Shortages in cancer doctors across the UK could be leading to delays in patients getting diagnosed, experts have warned.
The Royal College of Radiologists said staff shortages are the “number one concern” among doctors.
Many radiologists and oncologists are “burned out” and the current situation is “unsustainable”, the college warned as it released two new workforce audits.
Its audit into the clinical oncology workforce – specialist cancer doctors who provide non-surgical treatment including radiotherapy and chemotherapy – concluded that there is a 17% shortfall of these medics across the UK.
This shortfall could increase to 26% by 2026, it estimated.
A poll of leaders from all 60 UK cancer centres found that 67% were concerned about workforce shortages affecting the quality of patient care.
Almost nine in 10 (88%) said they are concerned about delayed treatment for patients at their centre.
The report highlights estimates from Macmillan Cancer Support which suggest there were 50,000 “missed” cancer diagnoses during the Covid-19 pandemic.
Meanwhile the audit into the clinical radiologist workforce found that the workforce is currently short of 1,669 full-time staff – a 29% vacancy rate.
The authors of the audit warned that the vacancy rate among these medics – who use images to diagnose, treat and manage medical conditions and diseases – could rise to 39% by 2026 without action.
Some 97% of clinical radiology directors – of 189 polled from the 163 UK acute trusts – said they are concerned about the backlogs and delays patients are experiencing.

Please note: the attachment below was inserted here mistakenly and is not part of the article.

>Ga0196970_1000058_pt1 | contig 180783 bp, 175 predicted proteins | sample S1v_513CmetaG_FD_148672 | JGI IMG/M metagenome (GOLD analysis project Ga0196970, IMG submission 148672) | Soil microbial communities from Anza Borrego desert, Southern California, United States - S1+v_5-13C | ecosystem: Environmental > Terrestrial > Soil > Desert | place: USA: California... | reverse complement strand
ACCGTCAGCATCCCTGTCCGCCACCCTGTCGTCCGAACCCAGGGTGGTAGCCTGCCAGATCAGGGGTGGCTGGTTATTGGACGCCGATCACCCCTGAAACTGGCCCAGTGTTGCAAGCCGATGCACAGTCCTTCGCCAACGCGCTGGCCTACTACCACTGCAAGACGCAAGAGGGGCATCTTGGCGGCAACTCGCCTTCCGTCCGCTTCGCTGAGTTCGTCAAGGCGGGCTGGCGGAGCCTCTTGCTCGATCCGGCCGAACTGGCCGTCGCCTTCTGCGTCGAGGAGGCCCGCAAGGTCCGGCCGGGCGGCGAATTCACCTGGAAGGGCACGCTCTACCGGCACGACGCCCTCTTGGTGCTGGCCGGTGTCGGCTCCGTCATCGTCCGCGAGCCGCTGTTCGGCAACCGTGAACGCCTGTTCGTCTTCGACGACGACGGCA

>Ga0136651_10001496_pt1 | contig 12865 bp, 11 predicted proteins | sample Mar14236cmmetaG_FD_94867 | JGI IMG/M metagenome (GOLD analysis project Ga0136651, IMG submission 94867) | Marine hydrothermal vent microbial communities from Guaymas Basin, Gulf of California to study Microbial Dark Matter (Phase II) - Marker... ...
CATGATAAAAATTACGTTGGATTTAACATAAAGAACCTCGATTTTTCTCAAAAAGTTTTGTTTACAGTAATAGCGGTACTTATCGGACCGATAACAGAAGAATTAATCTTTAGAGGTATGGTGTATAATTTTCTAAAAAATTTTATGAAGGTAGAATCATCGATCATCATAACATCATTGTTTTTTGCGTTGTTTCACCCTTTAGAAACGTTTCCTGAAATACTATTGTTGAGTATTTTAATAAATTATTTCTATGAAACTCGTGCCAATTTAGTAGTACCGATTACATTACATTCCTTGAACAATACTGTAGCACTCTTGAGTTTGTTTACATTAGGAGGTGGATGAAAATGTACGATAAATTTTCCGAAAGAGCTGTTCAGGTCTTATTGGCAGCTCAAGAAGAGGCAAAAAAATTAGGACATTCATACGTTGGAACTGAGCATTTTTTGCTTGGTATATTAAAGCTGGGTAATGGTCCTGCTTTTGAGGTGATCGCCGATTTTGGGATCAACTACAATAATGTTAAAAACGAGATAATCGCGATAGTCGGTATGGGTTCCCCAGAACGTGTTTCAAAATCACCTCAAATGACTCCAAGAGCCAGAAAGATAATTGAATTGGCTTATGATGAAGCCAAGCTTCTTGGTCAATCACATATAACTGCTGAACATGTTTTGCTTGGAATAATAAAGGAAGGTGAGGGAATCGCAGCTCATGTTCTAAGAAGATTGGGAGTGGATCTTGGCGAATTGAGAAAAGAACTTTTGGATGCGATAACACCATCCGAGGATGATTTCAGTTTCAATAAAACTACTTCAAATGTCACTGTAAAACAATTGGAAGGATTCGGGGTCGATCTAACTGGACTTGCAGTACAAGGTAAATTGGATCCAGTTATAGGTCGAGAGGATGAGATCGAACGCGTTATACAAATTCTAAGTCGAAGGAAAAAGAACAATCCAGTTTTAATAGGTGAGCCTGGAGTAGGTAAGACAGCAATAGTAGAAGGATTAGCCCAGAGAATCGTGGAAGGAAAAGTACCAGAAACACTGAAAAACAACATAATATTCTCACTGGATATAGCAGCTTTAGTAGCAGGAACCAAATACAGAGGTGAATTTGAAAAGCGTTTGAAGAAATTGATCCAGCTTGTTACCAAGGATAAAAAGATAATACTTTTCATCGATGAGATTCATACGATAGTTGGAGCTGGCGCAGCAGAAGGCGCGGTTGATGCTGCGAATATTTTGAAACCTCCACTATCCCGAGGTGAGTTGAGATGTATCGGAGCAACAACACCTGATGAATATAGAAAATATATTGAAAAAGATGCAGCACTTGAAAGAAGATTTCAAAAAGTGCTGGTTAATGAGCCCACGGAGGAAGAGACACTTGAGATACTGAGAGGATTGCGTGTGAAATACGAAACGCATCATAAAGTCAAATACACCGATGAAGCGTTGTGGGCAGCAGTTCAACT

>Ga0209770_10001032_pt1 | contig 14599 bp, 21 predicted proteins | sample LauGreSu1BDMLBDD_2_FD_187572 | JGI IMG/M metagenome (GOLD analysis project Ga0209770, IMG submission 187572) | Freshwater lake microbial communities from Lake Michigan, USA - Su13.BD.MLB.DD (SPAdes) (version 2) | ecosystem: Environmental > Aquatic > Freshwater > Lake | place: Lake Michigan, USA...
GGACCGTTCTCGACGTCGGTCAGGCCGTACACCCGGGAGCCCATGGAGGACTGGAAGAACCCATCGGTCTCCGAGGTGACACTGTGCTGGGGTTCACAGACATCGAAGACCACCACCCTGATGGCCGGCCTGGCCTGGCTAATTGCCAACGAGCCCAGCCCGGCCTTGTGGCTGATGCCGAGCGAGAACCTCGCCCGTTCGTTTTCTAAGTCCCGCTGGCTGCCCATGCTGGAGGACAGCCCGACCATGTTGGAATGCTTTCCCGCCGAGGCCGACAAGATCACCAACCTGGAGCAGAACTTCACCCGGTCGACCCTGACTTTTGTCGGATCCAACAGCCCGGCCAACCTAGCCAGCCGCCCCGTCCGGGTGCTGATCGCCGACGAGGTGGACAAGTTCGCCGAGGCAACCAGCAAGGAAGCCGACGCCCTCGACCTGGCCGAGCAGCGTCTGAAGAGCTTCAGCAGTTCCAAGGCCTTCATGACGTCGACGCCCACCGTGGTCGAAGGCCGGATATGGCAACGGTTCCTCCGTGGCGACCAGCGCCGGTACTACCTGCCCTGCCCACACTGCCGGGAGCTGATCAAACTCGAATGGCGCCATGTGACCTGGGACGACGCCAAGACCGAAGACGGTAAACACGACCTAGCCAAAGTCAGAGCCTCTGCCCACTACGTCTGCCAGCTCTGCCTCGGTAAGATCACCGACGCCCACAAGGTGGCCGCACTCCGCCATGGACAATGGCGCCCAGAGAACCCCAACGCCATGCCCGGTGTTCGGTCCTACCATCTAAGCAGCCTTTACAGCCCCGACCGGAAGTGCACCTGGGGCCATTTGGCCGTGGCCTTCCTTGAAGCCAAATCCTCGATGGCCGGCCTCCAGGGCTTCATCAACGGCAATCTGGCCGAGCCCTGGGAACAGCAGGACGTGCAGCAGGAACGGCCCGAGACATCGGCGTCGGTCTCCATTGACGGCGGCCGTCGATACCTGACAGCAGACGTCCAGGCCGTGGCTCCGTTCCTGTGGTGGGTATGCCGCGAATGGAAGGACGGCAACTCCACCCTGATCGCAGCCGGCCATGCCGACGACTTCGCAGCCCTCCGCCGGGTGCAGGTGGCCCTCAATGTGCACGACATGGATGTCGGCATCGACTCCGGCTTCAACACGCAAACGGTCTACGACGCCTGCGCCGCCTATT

And 81% cited worries about patient safety.
Royal College of Radiologists president Jeanette Dickson said: “Whenever I speak to consultant radiologists and consultant oncologists, the number one issue is workforce.
“The situation we’re in is simply unsustainable and, as these reports show, the impact of doctor shortages is being felt across the country and affecting our ability to diagnose devastating illnesses such as heart disease and stroke, but also our ability to diagnose and treat cancer in a timely manner.
“More training places have been provided recently, but we need a long-term, fully funded, sustained investment that builds in a permanent increase in training numbers, trust funding to employ these trainees, and significant investment in IT and equipment.
“Doctors are burnt out and if we don’t address these workforce issues soon, the picture is going to get a lot worse in future years.”
Minesh Patel, head of policy at Macmillan Cancer Support, said: “The NHS cancer workforce has been plagued by a lack of staff since way before the pandemic.
“Staff are working incredibly hard but a shortage of cancer professionals across the board is leaving patients without the level of support they need, which can have a huge impact on someone’s quality of care and even their prognosis.”
Michelle Mitchell, chief executive at Cancer Research UK, said: “These reports further highlight the Government’s persistent failure to offer a long-term solution to the chronic shortages in the cancer workforce.
“UK cancer survival currently lags behind comparable countries, and despite the tireless work of the NHS, there is unacceptable variation across the country in the ability to deliver timely cancer care.
“Sajid Javid’s upcoming 10-year cancer plan is a vital opportunity to deliver the world-leading cancer care that every person affected by cancer deserves.”
A Department of Health and Social Care spokesperson said: “There are record numbers of doctors, nurses and healthcare staff working in the NHS and our 10-Year Cancer Plan will set out how we will lead Europe in cancer care.
“Our plan to tackle the Covid backlog and reduce cancer waiting times includes record investment and rolling out up to 160 community diagnostic centres across the country – with 90 already open.
“We are already seeing good progress with one million additional scans delivered and the number of people on the longest waits halving in the last four months.”